Brexit: David Frost on Theresa May's EU negotiations
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Earlier this month, tensions between Britain and the European Union surged after talks between UK Brexit minister Lord Frost and European Commission vice president Maros Sefcovic over a solution to the implementation of the controversial Protocol ended in stalemate. Brussels has threatened to launch a trade war against Britain if it does not implement checks on goods entering Northern Ireland under the terms of the Brexit deal, with Mr Sefcovic warning after the meeting with Lord Frost that patience with the UK is wearing “very, very thin”. Officials from the UK and EU are expected to continue this week as they desperately attempt to find a solution to the issue.
Both sides have so far been unwilling to stand down from their respective positions on the implementation of the Protocol, sparking fears a hugely impactful trade war may be imminent.
Under the terms of the Brexit trade agreement struck at the end of last year, the UK and EU can impose tariffs on the other’s exports for breaching the pact, pending independent arbitration.
Now Prime Minister Mr Johnson has been firmly warned not to retaliate against any punishment inflicted by the EU as it would not sit well with countries throughout the world and could jeopardise trade deals the UK is attempting to strike throughout the world.
Alistair Jones, Associate Professor and University Teacher Fellow, Department of Politics, People and Place at De Montfort University, Leicester, told Express.co.uk: “Any attempt to retaliate would be a disaster.
“The rest of the world would see the UK making an agreement with the EU, then failing to abide by said agreement (even though it was ratified in the UK Parliament) and trying to pick a fight because they do not like what they have agreed or were unaware of the consequences of said agreement.
“It will do nothing for the UK’s international credibility or the attempts to strike deals with other countries.”
Professor Jones warned the EU has the “upper hand and holds all the cards” in the simmering dispute with the UK over the implementation of the Protocol, adding Britain will eventually be forced to “back down”. .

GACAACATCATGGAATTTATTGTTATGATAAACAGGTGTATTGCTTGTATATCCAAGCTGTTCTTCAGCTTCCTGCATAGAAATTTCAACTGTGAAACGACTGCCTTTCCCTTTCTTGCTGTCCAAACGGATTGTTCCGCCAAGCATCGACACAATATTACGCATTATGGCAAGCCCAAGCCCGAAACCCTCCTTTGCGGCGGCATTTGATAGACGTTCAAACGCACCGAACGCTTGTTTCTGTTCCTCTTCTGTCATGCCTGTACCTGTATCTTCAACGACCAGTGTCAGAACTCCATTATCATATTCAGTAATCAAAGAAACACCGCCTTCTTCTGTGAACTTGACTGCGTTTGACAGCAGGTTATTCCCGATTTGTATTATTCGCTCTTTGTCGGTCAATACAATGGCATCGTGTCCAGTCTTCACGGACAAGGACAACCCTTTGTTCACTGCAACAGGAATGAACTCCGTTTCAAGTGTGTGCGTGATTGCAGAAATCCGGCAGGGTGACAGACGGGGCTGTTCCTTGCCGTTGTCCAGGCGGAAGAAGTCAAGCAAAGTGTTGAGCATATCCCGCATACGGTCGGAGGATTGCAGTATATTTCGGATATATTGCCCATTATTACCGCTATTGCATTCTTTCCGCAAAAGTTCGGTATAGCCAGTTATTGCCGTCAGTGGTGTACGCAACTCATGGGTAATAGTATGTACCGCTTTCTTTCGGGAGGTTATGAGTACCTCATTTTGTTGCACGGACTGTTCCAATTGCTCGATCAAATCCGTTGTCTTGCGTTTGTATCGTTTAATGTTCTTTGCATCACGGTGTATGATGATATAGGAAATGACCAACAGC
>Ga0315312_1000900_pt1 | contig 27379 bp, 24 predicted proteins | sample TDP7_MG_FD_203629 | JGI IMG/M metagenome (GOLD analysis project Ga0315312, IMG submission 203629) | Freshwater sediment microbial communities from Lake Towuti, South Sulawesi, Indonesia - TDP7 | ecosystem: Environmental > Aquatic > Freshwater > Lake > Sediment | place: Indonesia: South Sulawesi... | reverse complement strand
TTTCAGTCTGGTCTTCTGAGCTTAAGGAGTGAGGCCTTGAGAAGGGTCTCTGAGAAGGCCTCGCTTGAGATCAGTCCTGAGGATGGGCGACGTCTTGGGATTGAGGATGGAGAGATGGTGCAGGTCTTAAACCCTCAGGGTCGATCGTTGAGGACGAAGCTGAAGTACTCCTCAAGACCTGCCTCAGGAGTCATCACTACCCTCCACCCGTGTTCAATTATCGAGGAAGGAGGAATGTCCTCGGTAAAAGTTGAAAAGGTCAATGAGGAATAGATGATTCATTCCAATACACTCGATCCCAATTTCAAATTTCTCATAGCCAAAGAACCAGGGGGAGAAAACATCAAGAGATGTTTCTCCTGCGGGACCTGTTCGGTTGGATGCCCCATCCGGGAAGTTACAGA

He said: “Either the Protocol is enforced by the UK (and the EU has the right to oversee the enforcement, as laid down in both agreements), and the UK government works out how to support the Northern Ireland economy without breaching Single Market rules), or the UK breaches the agreement, and the EU declares a dispute.
“All of this is clearly detailed in the Withdrawal Agreement and the Post-Brexit Trade Agreement.”
The politics expert added: “The EU is in the right. They were in the wrong over the vaccines issue earlier this year, when Ursula von der Leyen activated Article 16 and then retracted within hours of issuing it.
“In that circumstance, as she subsequently admitted, she was in the wrong.
“Currently, the EU has the upper hand and holds all the cards.
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“The UK has tried to bluff everything – for example, asking for extra time before enforcing the agreement.
“Lord Frost has suggested the EU is in the wrong by not allowing any flexibility.
“They do not need to, as the Protocol was approved by Parliament. The UK will have to back down.”
Professor Jones has no doubt the EU will follow through with its threat of punishing the UK if they don’t change their stance over the Protocol.
He concluded: “This is not about punishing the UK over Brexit (as many Brexiteers have suggested).
“It is about a Third Country which has struck and ratified an agreement with the EU which then fails to implement the decision.
“Any Third Country trying to do this – even the USA or China – would be punished.”
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